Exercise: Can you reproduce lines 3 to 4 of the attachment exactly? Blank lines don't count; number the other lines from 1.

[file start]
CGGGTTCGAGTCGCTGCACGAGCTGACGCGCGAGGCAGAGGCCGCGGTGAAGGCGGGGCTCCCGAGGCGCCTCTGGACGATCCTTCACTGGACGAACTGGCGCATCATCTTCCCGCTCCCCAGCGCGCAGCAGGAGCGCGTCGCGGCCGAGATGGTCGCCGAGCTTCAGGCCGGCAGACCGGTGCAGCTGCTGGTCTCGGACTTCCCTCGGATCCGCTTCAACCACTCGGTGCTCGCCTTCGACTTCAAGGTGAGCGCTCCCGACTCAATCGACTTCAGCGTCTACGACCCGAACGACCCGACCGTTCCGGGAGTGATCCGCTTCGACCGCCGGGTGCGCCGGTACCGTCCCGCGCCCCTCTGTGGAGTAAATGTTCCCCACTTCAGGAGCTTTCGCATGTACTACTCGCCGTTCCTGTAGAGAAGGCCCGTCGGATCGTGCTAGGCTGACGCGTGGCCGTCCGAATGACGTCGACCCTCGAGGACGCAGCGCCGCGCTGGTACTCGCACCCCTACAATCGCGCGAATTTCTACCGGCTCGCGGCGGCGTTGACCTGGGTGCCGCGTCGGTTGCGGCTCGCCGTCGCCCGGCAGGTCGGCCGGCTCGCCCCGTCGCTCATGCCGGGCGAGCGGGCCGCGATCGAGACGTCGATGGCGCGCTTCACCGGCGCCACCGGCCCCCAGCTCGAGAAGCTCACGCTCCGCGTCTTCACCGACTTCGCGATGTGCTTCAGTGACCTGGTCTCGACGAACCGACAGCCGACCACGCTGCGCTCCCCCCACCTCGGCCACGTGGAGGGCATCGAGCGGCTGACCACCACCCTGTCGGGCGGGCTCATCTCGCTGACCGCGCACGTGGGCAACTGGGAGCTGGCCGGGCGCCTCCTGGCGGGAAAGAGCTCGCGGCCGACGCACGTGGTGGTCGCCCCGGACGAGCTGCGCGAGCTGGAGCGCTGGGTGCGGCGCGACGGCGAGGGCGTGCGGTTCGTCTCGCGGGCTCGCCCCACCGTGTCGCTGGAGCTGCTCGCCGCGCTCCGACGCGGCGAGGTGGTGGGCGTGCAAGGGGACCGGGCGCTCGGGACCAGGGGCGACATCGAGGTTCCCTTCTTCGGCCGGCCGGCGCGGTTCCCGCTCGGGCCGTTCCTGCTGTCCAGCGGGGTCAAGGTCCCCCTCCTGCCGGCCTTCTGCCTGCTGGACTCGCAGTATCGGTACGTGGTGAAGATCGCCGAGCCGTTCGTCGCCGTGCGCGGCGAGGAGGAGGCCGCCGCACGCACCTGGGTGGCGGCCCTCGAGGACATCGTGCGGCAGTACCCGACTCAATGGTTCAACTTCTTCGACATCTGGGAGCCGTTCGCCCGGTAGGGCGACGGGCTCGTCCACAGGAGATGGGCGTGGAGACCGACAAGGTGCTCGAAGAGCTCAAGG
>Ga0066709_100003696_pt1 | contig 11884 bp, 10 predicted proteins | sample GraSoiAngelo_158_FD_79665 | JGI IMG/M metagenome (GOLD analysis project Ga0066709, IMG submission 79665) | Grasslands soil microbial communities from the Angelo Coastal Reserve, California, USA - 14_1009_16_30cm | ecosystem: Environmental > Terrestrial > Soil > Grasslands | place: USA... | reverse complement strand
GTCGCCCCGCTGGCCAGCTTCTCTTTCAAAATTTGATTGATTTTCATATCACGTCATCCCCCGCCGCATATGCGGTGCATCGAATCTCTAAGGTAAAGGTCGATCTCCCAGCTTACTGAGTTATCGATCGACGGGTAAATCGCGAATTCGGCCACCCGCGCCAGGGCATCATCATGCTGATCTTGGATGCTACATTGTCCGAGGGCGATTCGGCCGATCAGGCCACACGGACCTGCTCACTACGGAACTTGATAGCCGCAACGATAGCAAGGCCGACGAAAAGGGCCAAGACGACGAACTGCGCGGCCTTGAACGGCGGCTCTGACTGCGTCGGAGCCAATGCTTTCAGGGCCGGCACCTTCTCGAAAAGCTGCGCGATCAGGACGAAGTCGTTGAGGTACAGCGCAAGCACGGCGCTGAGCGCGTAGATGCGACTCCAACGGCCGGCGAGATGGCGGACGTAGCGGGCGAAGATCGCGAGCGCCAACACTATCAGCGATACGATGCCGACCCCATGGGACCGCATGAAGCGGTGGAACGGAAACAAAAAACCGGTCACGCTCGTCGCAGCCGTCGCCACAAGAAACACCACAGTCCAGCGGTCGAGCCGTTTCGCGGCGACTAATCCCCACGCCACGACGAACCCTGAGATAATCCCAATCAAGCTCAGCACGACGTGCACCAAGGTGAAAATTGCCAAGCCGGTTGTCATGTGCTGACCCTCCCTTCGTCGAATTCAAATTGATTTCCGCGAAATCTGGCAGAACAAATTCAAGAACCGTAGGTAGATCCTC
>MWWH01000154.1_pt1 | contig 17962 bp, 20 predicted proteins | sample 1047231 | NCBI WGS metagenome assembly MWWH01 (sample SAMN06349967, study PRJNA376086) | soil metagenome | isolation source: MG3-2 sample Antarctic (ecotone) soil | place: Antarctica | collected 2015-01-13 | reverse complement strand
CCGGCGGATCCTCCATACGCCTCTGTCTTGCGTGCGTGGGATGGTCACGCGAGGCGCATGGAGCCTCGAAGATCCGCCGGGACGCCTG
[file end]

GTCGCCCCGCTGGCCAGCTTCTCTTTCAAAATTTGATTGATTTTCATATCACGTCATCCCCCGCCGCATATGCGGTGCATCGAATCTCTAAGGTAAAGGTCGATCTCCCAGCTTACTGAGTTATCGATCGACGGGTAAATCGCGAATTCGGCCACCCGCGCCAGGGCATCATCATGCTGATCTTGGATGCTACATTGTCCGAGGGCGATTCGGCCGATCAGGCCACACGGACCTGCTCACTACGGAACTTGATAGCCGCAACGATAGCAAGGCCGACGAAAAGGGCCAAGACGACGAACTGCGCGGCCTTGAACGGCGGCTCTGACTGCGTCGGAGCCAATGCTTTCAGGGCCGGCACCTTCTCGAAAAGCTGCGCGATCAGGACGAAGTCGTTGAGGTACAGCGCAAGCACGGCGCTGAGCGCGTAGATGCGACTCCAACGGCCGGCGAGATGGCGGACGTAGCGGGCGAAGATCGCGAGCGCCAACACTATCAGCGATACGATGCCGACCCCATGGGACCGCATGAAGCGGTGGAACGGAAACAAAAAACCGGTCACGCTCGTCGCAGCCGTCGCCACAAGAAACACCACAGTCCAGCGGTCGAGCCGTTTCGCGGCGACTAATCCCCACGCCACGACGAACCCTGAGATAATCCCAATCAAGCTCAGCACGACGTGCACCAAGGTGAAAATTGCCAAGCCGGTTGTCATGTGCTGACCCTCCCTTCGTCGAATTCAAATTGATTTCCGCGAAATCTGGCAGAACAAATTCAAGAACCGTAGGTAGATCCTC
>MWWH01000154.1_pt1 | contig 17962 bp, 20 predicted proteins | sample 1047231 | NCBI WGS metagenome assembly MWWH01 (sample SAMN06349967, study PRJNA376086) | soil metagenome | isolation source: MG3-2 sample Antarctic (ecotone) soil | place: Antarctica | collected 2015-01-13 | reverse complement strand